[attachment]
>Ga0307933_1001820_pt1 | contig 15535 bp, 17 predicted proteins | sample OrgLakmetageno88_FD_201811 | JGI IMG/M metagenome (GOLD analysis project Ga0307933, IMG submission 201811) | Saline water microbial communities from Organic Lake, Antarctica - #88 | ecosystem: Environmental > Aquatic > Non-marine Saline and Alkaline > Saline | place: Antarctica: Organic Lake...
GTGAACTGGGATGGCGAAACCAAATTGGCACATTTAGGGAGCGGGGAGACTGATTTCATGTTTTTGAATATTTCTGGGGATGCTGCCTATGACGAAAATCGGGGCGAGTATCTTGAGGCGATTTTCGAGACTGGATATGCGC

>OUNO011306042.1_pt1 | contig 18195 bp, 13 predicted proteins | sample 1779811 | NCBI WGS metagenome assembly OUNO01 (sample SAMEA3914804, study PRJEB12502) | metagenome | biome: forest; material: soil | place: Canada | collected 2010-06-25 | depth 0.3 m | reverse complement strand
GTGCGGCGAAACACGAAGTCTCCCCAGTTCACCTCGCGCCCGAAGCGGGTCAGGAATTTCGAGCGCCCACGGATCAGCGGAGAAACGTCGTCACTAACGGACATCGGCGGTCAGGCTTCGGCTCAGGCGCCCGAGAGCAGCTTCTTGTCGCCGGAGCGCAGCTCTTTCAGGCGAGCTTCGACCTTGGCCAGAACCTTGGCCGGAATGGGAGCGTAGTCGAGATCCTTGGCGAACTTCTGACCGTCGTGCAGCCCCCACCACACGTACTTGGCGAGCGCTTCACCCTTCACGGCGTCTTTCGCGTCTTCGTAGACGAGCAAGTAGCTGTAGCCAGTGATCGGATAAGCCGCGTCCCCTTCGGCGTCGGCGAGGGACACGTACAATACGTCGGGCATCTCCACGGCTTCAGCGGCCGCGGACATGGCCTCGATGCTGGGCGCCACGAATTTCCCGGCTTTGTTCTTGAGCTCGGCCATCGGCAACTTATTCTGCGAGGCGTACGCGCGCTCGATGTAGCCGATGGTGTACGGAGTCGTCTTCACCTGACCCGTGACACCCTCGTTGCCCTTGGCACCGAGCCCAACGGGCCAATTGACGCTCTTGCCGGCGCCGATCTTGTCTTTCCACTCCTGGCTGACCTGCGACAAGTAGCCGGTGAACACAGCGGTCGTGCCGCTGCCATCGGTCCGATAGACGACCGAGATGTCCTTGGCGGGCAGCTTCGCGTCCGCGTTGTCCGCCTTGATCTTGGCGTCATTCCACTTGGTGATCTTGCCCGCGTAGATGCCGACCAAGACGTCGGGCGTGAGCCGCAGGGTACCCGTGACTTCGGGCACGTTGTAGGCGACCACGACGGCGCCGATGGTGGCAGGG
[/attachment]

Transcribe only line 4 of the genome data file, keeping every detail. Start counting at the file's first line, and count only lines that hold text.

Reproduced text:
GTGCGGCGAAACACGAAGTCTCCCCAGTTCACCTCGCGCCCGAAGCGGGTCAGGAATTTCGAGCGCCCACGGATCAGCGGAGAAACGTCGTCACTAACGGACATCGGCGGTCAGGCTTCGGCTCAGGCGCCCGAGAGCAGCTTCTTGTCGCCGGAGCGCAGCTCTTTCAGGCGAGCTTCGACCTTGGCCAGAACCTTGGCCGGAATGGGAGCGTAGTCGAGATCCTTGGCGAACTTCTGACCGTCGTGCAGCCCCCACCACACGTACTTGGCGAGCGCTTCACCCTTCACGGCGTCTTTCGCGTCTTCGTAGACGAGCAAGTAGCTGTAGCCAGTGATCGGATAAGCCGCGTCCCCTTCGGCGTCGGCGAGGGACACGTACAATACGTCGGGCATCTCCACGGCTTCAGCGGCCGCGGACATGGCCTCGATGCTGGGCGCCACGAATTTCCCGGCTTTGTTCTTGAGCTCGGCCATCGGCAACTTATTCTGCGAGGCGTACGCGCGCTCGATGTAGCCGATGGTGTACGGAGTCGTCTTCACCTGACCCGTGACACCCTCGTTGCCCTTGGCACCGAGCCCAACGGGCCAATTGACGCTCTTGCCGGCGCCGATCTTGTCTTTCCACTCCTGGCTGACCTGCGACAAGTAGCCGGTGAACACAGCGGTCGTGCCGCTGCCATCGGTCCGATAGACGACCGAGATGTCCTTGGCGGGCAGCTTCGCGTCCGCGTTGTCCGCCTTGATCTTGGCGTCATTCCACTTGGTGATCTTGCCCGCGTAGATGCCGACCAAGACGTCGGGCGTGAGCCGCAGGGTACCCGTGACTTCGGGCACGTTGTAGGCGACCACGACGGCGCCGATGGTGGCAGGG